Cotton States now seeks contribution from Auto-Owners, relying primarily on Continental Ins. Co. v. Federal Ins. Co., 266 S.E.2d 351 (Ga.App.1980). In that case, fire destroyed the property after the sale and the seller's insurer paid the claim and was allowed to obtain contribution from the insurer who covered the buyer with the seller as mortgagee. Id. at 351-52. The critical distinction between Continental and this case, as recognized by the district court, is that there were two insurance companies in Continental that were obligated to pay for the loss of the property while here only Auto-Owners was required to pay. Continental holds that an insurer who pays on an obligation is not a mere volunteer and may seek contribution from another insurer who is obligated on the same loss. It does not hold that an insurer who pays where it is not obligated to pay at all may recover contribution. Were it otherwise, given that the right to contribution must be reciprocal, an insurer who is not obligated to pay under its policy could be required to pay contribution to an insurer who was obligated to pay.
In this case, Auto-Owners was obligated to pay its insured, Stanfield, for the destruction of the property. Cotton States was not obligated to pay Stanfield under its policy because she was protected only up to the amount of the mortgage debt and there was no debt at the time of the fire. If Cotton States was obligated to pay Benton, which is far from certain, the payment would not have been for the loss of the property, which Auto-Owners protected against, but for the loss of his opportunity to buy the property. Given that Cotton States was not obligated to pay any portion of the loss covered by Auto-Owners, it may not seek contribution from Auto-Owners. Continental and the pro rata clause in Cotton States' policy protected Cotton States in the event that it paid more than its share on a particular loss, but they did not protect Cotton States in the event that it paid on a loss on which it had no obligation to pay.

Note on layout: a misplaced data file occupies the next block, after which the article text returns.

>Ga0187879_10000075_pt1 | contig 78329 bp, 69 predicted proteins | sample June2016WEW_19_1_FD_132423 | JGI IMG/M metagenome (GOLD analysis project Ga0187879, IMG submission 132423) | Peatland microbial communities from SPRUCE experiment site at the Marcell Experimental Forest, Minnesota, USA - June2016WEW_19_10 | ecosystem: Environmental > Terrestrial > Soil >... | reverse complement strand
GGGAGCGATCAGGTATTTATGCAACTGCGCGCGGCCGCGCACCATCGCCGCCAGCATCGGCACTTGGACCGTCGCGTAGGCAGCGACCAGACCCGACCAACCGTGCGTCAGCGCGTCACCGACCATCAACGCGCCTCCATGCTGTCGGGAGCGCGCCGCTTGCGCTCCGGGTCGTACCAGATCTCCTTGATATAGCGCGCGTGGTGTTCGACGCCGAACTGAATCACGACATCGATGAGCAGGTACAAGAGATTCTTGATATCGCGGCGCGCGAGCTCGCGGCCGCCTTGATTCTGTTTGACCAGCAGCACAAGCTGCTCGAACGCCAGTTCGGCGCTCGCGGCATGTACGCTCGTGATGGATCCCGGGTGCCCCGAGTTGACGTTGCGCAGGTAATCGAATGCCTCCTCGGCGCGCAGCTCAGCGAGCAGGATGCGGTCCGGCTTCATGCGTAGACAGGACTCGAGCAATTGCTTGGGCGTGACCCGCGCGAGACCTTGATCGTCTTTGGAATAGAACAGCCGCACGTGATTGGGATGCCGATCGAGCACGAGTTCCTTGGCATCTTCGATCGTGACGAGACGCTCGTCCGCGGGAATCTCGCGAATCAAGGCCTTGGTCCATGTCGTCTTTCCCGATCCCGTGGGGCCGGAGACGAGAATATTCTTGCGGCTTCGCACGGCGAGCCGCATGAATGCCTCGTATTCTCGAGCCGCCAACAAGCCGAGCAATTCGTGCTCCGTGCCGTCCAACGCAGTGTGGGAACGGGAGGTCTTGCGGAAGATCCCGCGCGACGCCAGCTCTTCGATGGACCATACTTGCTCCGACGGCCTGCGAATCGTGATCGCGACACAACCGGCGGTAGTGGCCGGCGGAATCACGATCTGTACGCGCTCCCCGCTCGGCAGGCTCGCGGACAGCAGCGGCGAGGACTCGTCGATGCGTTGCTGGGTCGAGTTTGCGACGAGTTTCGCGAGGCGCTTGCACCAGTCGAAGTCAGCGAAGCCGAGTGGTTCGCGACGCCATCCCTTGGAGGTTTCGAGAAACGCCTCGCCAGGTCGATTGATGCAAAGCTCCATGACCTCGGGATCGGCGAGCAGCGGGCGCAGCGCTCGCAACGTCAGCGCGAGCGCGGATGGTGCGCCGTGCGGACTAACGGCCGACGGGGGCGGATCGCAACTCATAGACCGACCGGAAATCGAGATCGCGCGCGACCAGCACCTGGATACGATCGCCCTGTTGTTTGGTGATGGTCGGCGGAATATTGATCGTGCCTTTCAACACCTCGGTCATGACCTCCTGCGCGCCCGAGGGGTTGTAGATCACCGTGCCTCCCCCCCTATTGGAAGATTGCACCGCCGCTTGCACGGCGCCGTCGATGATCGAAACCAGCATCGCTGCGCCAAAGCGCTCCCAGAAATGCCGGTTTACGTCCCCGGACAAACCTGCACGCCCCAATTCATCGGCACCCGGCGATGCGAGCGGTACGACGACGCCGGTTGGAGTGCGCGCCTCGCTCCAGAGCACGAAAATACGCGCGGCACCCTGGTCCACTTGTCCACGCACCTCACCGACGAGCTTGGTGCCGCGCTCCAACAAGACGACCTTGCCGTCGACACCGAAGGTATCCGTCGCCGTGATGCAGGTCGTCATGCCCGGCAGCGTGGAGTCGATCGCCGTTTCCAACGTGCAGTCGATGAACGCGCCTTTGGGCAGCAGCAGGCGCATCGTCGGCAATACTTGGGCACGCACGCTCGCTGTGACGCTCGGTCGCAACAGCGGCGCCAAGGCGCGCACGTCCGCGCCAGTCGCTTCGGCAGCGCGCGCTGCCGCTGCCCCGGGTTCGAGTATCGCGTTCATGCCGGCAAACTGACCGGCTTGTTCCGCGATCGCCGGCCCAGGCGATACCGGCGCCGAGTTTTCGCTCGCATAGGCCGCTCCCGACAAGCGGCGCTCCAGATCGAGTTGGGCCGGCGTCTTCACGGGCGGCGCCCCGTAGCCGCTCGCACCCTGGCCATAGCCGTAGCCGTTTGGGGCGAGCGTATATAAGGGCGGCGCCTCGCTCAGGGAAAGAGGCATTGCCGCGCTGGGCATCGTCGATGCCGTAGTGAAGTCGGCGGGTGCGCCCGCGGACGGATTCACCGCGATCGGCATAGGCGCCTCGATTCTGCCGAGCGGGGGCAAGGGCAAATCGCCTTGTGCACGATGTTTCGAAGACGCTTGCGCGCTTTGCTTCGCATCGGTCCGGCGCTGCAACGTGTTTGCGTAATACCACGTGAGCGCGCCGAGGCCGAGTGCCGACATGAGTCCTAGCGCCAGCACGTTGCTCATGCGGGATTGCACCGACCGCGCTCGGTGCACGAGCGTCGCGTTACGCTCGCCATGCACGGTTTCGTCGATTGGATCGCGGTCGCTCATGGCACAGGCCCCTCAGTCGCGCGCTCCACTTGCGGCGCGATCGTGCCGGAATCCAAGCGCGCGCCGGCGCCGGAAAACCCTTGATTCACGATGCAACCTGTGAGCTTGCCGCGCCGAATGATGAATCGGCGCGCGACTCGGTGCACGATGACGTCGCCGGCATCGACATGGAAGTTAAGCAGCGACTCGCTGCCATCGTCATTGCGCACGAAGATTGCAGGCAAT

For the reasons discussed above, the judgment of the district court is
Given that Stanfield was fully protected up to and beyond the anticipated closing date by the policy with Auto-Owners, she did not need the coverage which the contract required Benton to provide. However, she may have intended to cancel the policy with Auto-Owners when Benton provided her with a policy at his expense, or her failure to cancel the Auto-Owners policy may simply have been an oversight or the result of an over-abundance of caution